Always Deliver on the Promise of Your Story (Not Like “65”)

Every bad or mediocre movie starts off with a good idea. In the case of “65,” the idea is that a man is stranded on Earth 65 million years ago and must survive against dinosaurs until he can get to his rescue ship.

So the main idea of “65” is no different than “Jurassic Park,” which is surviving against dinosaurs. The big difference is that unlike “Jurassic Park,” “65” fails to deliver on its promise.

The main appeal of “65” is a man fighting and surviving against dinosaurs, yet the dinosaurs never represent an increasing threat like in “Jurassic Park.” Instead, the dinosaurs pop up at random times to threaten the hero, but most of the time the hero fights the environment such as getting trapped in a cave, falling in quicksand, or struggling to climb a cliff.

While interesting, it takes away from the promise of the story, which is to see a man fight and survive against dinosaurs.

Strip away the promise of your story and you literally have no story. That’s the major fault of “65,” which you can see in the trailer here.

While the trailer makes it look like the hero fights dinosaurs, the actual movie spends far too much time without any dinosaurs at all. Imagine “Jurassic Park” where the people never have to worry about dinosaurs at all. There’s no point in the story. In “65,” long stretches of the movie go by without any dinosaurs threatening the hero, making the movie less about fighting dinosaurs and more about simply surviving in the wildness with dwindling supplies.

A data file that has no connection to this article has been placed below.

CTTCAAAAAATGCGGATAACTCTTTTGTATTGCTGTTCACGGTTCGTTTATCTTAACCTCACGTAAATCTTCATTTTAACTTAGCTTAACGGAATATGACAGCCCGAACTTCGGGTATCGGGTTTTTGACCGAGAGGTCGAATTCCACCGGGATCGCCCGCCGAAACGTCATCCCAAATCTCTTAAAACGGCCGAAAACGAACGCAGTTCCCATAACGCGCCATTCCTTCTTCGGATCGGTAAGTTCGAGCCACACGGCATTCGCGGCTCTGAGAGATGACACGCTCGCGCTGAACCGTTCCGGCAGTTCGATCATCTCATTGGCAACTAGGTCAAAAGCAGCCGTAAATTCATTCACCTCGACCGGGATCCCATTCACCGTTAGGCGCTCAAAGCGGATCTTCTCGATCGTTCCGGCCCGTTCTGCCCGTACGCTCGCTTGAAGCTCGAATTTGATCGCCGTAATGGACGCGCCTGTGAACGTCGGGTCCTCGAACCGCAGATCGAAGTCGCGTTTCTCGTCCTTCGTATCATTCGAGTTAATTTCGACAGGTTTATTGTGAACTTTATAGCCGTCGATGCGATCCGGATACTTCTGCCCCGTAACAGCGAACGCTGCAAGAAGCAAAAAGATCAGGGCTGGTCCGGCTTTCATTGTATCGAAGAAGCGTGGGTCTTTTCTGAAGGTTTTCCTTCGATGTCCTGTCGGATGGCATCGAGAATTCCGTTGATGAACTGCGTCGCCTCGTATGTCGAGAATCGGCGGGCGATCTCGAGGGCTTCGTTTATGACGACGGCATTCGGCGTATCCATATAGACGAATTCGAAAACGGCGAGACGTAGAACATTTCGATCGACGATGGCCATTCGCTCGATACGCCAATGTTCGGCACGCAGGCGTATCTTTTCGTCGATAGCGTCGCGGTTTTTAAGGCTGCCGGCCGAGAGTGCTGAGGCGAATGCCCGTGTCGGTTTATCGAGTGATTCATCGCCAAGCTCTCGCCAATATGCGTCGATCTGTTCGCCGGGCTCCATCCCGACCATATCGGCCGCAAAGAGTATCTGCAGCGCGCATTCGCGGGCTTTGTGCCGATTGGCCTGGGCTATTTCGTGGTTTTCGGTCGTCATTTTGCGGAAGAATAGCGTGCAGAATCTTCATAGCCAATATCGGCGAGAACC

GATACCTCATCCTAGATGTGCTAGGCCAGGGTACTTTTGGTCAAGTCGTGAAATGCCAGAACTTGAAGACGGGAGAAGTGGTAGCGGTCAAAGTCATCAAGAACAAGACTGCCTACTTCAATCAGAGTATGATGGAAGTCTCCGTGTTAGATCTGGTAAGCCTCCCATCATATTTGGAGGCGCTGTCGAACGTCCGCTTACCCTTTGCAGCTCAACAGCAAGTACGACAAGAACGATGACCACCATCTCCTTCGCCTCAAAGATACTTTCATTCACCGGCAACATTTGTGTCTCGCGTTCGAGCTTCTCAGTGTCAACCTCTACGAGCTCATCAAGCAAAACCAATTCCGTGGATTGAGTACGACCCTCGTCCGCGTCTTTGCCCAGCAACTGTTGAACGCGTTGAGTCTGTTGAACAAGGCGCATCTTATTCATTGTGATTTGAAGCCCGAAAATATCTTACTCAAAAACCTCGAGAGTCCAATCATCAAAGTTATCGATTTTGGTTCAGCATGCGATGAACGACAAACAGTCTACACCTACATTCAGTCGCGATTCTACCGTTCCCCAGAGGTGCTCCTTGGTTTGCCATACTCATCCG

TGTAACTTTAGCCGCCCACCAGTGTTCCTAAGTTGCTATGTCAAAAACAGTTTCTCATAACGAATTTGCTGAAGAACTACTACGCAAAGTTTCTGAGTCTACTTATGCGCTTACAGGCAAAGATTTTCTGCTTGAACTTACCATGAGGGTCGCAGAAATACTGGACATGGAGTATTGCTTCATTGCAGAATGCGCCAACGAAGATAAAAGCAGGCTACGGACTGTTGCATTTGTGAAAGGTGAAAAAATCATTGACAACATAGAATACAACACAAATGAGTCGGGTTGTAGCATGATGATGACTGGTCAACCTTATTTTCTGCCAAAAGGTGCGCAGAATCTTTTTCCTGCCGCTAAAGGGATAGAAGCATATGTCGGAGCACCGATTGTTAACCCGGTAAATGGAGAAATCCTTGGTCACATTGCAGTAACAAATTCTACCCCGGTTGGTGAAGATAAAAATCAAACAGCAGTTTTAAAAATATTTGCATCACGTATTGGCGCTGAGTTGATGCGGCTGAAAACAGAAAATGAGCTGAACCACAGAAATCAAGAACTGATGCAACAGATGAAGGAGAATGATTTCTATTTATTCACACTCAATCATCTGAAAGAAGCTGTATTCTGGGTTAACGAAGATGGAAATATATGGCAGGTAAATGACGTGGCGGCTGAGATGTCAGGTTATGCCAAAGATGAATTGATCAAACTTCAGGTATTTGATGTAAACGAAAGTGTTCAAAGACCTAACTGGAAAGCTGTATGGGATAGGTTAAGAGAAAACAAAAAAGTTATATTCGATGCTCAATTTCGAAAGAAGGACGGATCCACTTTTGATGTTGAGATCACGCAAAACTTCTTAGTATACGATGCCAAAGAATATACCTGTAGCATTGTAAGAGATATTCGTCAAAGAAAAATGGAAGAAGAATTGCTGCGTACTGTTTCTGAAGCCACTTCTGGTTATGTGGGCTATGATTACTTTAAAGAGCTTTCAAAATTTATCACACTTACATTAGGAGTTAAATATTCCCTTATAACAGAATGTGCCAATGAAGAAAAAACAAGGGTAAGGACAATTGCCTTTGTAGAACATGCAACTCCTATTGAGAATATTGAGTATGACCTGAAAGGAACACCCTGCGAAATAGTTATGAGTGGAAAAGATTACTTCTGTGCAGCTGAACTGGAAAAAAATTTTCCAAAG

The basic lesson is to identify what is your story about. Then make sure you deliver that promise constantly with increasing tension until the very end.

In “The Shawshank Redemption,” the story is about hope so the hero constantly delivers hope to others while living in seemingly hopeless circumstances until he finally gets out. Then he helps his friend discover hope as well.

In “65,” the story is about a man trying to survive against dinosaurs, yet the dinosaurs don’t play a prominent enough part in the story.

Study any mediocre movie and you’ll often find the story’s promise isn’t delivered in the actual movie. Watch “Mortal Engines” (cities on wheels that consume each other), “Shazam! Fury of the Gods” (Shazam fighting against gods), or “Cocaine Bear” (a rampaging bear high on cocaine).

Each of these movies has a compelling idea, but each of these movies fails to consistently deliver this promise from start to finish.

Don’t do that in your own story. Make sure your story promise is clear and make sure you deliver on that promise over and over again.

If you don’t deliver on your story’s promise, you have no story at all.

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